Unilever has taken a stand over the fast and loose approach that social platforms are taking to their social responsibilities, yet in marketing we a similar reputation of being self-serving, more excited when someone does something cool that sells more Oreos than saving the world. Ian Truscott if brands will take the high road and follow Unilever…
In 1994 chart topping artists from the UK got together to raise awareness for famine victims in Ethiopia, creating a holiday tune, ‘Do They Know It’s Christmas?’, that 23 years later still has a confirmed place in the UK Christmas playlist.
Bob Geldof, former lead singer of the Boomtown Rats, was famously the catalyst for this event, providing the drive and inspiration for a traditionally self-absorbed industry to understand its power and do something with it for the greater good of mankind. I know, bold statement – “the greater good of mankind” – but let’s face it, that’s what the dude did.
In marketing we have a similar reputation of being self-serving, more excited when someone does something cool that sells more Oreos than saving the world, but maybe we have an opportunity to make a difference. And to that end, could we have our own hero, cast in the mould of Sir Bob in the unlikely figure of Keith Weed from Unilever?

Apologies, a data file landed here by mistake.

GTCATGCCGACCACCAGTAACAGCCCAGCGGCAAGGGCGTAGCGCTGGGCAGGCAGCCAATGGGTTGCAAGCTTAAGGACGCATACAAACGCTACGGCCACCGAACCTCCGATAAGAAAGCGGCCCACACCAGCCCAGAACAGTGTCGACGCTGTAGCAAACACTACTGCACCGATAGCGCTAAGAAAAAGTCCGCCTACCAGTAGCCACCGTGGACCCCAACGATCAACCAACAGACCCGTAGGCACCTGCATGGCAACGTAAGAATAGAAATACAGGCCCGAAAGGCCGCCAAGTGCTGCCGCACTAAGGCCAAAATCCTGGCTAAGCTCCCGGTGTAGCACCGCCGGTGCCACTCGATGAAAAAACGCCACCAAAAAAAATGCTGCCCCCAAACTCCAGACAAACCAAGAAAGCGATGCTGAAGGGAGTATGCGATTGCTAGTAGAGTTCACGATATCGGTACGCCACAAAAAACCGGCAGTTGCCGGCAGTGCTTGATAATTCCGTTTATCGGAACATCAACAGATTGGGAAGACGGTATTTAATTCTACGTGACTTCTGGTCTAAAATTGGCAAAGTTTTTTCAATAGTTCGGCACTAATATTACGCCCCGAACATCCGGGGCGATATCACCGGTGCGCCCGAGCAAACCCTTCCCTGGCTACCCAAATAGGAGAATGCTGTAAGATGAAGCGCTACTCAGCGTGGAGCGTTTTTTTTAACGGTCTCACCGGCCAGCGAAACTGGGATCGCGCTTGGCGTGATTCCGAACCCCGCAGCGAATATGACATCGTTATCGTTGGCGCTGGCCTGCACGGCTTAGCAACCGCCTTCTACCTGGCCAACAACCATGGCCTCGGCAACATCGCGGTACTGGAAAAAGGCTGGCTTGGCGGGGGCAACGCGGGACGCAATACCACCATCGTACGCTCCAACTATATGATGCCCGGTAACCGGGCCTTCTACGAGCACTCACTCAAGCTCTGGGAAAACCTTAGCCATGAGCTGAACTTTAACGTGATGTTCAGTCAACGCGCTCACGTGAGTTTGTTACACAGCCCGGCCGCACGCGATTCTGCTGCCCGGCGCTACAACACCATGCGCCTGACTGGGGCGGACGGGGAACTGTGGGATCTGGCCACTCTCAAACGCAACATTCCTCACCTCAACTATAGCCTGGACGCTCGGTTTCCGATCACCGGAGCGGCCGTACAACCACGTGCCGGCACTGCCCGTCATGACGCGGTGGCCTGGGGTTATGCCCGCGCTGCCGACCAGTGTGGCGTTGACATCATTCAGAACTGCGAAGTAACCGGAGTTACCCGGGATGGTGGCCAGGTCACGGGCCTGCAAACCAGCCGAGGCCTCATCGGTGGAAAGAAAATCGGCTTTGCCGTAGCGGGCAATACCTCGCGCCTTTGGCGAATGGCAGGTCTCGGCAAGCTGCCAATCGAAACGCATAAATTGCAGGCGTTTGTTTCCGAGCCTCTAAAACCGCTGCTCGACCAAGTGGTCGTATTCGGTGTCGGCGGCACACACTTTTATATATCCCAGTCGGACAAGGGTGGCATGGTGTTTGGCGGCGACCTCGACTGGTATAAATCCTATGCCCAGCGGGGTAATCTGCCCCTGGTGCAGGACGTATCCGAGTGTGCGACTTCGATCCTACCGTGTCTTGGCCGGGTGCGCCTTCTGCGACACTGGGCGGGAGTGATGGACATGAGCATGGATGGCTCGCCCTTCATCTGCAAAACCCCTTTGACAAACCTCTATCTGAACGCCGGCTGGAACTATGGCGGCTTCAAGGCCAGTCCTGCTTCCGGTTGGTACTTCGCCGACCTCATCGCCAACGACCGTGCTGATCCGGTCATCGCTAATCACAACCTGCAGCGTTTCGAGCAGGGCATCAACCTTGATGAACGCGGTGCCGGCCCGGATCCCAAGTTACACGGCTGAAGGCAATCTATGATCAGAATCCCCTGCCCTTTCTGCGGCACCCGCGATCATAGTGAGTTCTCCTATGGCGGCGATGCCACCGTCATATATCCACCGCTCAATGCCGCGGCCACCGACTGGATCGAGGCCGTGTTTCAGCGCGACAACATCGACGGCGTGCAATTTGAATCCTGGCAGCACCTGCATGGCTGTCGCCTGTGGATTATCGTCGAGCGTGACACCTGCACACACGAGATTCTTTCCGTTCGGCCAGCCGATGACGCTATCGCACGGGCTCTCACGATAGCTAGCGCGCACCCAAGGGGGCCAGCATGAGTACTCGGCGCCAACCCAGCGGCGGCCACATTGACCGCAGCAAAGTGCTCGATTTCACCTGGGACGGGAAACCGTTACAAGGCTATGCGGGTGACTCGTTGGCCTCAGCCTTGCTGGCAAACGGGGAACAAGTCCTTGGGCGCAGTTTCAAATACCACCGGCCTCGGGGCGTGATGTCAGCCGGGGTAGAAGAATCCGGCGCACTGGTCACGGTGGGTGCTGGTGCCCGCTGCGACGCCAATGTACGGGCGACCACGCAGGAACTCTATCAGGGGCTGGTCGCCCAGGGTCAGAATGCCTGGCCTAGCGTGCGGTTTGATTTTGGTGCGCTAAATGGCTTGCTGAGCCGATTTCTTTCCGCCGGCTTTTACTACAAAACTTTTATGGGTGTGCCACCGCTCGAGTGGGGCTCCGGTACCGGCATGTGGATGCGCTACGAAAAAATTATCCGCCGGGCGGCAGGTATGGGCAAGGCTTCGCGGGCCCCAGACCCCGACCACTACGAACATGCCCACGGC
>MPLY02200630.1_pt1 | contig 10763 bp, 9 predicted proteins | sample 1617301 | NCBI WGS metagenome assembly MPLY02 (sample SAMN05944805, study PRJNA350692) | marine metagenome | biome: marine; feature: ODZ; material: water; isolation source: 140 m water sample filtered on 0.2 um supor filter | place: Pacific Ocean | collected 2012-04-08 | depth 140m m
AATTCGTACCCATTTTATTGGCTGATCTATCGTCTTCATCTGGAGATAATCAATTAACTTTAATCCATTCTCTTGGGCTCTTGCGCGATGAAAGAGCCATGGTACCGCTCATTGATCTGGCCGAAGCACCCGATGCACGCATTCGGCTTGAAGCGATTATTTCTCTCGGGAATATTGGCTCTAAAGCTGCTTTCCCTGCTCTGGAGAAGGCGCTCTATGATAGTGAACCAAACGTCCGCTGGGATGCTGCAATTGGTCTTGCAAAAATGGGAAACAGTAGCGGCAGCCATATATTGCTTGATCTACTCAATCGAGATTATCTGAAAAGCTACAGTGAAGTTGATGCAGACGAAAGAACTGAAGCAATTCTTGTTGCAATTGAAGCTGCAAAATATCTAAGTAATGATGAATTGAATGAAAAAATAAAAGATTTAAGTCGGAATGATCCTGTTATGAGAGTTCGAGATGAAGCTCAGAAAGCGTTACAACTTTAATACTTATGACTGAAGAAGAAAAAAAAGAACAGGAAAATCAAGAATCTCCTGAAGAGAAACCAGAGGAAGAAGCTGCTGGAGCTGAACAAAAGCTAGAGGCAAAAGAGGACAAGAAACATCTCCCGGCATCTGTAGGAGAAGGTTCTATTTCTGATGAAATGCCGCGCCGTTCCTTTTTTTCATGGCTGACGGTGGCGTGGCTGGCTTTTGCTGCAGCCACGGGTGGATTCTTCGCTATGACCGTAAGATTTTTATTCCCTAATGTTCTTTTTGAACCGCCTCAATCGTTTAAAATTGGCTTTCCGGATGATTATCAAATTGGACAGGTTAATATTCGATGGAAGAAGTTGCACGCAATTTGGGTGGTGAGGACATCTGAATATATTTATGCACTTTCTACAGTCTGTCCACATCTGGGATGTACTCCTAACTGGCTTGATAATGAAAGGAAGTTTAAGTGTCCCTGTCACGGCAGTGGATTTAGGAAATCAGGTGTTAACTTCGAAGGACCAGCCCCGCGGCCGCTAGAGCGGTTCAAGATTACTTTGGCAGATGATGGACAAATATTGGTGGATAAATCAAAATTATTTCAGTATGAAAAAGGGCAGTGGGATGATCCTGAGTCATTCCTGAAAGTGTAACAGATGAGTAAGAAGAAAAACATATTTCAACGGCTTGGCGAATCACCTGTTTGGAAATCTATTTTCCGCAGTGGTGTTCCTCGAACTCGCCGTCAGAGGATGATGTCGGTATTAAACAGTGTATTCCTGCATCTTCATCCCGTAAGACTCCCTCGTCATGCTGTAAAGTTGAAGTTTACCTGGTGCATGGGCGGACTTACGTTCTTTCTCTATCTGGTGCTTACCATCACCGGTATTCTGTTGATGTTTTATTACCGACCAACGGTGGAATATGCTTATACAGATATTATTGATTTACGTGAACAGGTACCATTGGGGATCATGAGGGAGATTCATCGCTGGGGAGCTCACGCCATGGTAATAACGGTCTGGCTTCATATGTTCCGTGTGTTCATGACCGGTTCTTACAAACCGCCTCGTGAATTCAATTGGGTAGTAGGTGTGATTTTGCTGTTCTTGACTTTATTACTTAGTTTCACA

I am of course referring to the recent news that Unilever has taken a stand over the fast and loose approach that social platforms are taking to their social responsibilities – by threatening to withdraw their advertising budgets.
The problem with that, despite the significant spending that Unilever has, is it’s not really going to make a particularly huge dent in the revenues of Google or Facebook. Unilever has an overall advertising spend of €7.7bn. A big number, true, but one can assume that social advertising is a small proportion of that budget, and it pales in comparison to the €40bn 2017 revenues of Facebook.
In the same way that ‘Do They Know It’s Christmas?’, probably wouldn’t have been such a success with just Bob and without his headline act collaborators (however much of a fan you might be of the Boomtown Rats), so Unilever’s Weed maybe needs the Sting, Duran Duran and Bannanarama of the current advertising scene to get on board and make the changes he wishes to see happen.
I’ve not seen other brands rush to join the cause, but, according to The Guardian, Paul Frampton, the former head of the UK division of French marketing services group Havas, said that Unilever’s threat to boycott Google and Facebook could be a pivotal moment for digital advertising, likening it to the momentum of the #MeToo movement that has put a spotlight on sexual harassment and assault.
It’d be kinda cool if he gave Sir Bob a buzz though…Share this article